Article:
On March 15 and 16, 2013, the Arts Research Center at UC Berkeley will present Spiraling Time: Intermedial Conversations in Latin American Arts, part of its yearlong Time Zones series examining time-based arts in an international context. To jump-start the conversation in advance of the event, symposium participants have been invited to share here some brief reflections on what interests them about time and temporality. This posting is by the Brazilian artist and poet Nuno Ramos.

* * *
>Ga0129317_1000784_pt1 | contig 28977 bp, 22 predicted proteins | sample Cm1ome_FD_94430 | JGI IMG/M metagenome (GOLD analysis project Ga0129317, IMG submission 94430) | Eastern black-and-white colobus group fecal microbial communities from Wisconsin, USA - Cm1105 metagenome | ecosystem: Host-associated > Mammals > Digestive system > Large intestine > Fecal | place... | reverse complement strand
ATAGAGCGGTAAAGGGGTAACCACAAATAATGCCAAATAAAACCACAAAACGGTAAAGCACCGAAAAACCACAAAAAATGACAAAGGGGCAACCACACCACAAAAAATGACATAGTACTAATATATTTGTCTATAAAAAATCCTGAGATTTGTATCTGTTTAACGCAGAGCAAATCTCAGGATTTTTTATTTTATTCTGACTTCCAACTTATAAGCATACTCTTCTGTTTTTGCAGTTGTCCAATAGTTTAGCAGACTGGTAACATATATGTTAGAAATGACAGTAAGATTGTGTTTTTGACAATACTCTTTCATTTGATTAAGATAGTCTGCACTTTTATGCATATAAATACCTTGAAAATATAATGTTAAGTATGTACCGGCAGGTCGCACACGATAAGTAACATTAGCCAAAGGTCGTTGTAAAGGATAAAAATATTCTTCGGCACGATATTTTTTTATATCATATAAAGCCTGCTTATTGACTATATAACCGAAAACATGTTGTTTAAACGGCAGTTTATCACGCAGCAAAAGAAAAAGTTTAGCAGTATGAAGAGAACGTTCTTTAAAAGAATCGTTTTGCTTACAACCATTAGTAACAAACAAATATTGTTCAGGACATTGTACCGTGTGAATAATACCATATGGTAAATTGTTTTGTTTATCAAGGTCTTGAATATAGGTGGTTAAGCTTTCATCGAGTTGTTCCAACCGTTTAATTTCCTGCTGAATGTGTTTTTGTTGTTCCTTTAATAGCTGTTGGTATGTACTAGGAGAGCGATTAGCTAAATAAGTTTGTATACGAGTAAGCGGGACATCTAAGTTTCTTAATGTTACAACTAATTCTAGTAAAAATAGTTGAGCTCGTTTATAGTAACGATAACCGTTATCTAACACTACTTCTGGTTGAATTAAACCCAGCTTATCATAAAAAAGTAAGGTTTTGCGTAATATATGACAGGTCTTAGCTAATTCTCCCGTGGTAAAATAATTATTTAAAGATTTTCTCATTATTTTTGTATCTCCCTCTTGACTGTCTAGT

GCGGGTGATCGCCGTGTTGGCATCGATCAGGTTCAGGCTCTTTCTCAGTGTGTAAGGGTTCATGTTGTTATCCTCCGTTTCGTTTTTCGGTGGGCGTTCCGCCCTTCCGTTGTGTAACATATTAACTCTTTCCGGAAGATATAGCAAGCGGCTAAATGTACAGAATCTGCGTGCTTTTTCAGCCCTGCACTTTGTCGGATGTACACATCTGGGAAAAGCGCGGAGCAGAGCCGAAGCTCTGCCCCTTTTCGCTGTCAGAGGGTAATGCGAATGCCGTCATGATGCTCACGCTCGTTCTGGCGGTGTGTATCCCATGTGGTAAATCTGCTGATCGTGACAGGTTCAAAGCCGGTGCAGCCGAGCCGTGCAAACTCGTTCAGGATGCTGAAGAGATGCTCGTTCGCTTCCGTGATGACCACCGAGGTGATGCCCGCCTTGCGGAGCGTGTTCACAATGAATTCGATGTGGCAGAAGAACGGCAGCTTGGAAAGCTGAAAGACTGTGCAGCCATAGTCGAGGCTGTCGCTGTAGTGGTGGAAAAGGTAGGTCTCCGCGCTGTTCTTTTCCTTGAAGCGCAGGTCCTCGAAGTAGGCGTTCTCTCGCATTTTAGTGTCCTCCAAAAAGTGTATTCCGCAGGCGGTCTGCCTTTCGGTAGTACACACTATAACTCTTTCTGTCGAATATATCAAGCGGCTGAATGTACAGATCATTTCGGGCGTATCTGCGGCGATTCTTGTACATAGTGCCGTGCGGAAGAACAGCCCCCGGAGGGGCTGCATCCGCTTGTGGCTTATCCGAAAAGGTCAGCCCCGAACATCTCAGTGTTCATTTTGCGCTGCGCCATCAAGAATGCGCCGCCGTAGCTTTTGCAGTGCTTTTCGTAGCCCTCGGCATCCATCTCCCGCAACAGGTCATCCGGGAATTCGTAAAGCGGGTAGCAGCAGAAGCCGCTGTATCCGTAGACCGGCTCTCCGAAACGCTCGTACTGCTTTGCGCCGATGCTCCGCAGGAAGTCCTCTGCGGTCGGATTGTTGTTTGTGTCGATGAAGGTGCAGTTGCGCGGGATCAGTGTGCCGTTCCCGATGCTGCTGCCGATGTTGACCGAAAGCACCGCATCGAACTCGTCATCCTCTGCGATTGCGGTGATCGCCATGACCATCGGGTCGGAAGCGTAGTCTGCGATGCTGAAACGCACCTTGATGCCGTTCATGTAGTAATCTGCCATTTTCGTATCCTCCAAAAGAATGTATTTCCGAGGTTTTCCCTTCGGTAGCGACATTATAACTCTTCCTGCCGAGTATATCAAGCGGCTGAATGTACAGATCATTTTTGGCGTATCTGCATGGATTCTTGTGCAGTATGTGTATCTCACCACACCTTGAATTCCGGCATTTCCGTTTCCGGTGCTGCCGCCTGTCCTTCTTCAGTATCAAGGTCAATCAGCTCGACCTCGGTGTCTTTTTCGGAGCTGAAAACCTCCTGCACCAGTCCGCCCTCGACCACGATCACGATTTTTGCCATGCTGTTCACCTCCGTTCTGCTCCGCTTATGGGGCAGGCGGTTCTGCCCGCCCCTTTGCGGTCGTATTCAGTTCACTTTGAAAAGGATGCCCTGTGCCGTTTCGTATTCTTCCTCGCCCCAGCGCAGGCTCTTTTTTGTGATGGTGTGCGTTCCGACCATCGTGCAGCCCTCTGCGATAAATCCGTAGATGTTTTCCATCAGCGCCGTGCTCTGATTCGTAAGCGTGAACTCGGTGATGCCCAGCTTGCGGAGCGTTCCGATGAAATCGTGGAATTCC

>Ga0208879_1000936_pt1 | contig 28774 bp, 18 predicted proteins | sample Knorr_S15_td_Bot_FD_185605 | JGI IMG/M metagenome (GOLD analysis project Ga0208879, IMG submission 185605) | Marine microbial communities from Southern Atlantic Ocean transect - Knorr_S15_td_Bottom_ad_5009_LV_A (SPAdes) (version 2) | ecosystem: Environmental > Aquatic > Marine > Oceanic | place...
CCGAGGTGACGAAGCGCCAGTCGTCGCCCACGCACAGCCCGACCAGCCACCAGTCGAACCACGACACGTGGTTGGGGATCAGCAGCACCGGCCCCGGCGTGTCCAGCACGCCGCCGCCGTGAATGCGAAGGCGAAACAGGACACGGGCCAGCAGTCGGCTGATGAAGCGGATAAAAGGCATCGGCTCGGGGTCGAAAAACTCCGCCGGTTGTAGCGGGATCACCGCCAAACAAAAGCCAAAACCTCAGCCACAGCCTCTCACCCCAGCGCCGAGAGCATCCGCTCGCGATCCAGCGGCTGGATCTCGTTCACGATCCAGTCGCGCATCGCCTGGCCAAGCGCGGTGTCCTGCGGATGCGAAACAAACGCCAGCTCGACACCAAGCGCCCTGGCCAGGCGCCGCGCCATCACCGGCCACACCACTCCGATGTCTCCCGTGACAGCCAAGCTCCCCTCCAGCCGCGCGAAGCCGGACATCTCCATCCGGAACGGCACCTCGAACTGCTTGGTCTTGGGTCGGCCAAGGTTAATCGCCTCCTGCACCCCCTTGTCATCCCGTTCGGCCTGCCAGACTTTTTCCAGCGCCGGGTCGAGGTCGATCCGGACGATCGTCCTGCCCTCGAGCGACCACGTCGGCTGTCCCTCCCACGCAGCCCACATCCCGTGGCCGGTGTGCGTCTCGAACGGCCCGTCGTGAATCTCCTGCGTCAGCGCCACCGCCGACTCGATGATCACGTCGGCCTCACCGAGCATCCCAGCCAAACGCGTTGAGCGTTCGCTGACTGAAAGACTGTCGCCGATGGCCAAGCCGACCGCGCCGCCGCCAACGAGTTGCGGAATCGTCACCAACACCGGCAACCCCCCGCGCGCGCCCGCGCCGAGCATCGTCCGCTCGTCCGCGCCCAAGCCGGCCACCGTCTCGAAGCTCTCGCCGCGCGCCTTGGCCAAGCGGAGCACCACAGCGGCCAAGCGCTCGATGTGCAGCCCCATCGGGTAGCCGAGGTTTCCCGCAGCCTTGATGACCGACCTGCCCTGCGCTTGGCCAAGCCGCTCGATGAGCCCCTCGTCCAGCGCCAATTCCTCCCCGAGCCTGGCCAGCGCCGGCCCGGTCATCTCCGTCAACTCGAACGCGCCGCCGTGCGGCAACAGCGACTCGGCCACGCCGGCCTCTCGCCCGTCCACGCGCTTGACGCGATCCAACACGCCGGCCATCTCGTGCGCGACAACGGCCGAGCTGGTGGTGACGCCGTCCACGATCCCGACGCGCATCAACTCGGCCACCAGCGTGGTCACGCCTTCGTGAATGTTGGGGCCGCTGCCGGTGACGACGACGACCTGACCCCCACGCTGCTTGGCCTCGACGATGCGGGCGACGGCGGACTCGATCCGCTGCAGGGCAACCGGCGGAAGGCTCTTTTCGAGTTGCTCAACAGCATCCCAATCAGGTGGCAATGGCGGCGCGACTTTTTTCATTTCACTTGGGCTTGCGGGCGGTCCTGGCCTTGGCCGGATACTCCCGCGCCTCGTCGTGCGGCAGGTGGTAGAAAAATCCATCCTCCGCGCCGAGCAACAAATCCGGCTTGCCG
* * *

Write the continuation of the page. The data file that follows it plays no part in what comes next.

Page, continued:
In my country, Brazil, the issue of time is an odd one. It’s clear that we live in a sort of perpetual disconnect between the past and the future, in the sense that we assimilate little of what the present has to offer. The present moment seems to commit joyful suicide at every instant. And yet this euphoric feeling of nowness, as if we did not in fact come from no place and were forever headed nowhere, also exists side by side with the opposite feeling – that things never truly change and that we remain in the same absurdly unequal and unjust place as always. I believe that my work seeks to work with this in some form, transferring this ambivalence with regard to time onto the evanescent, unstable presence of Matter. Perhaps that’s why I work with materials as fragile as Vaseline, sand, lime, and powder – to test the now, bringing it to the verge of collapse.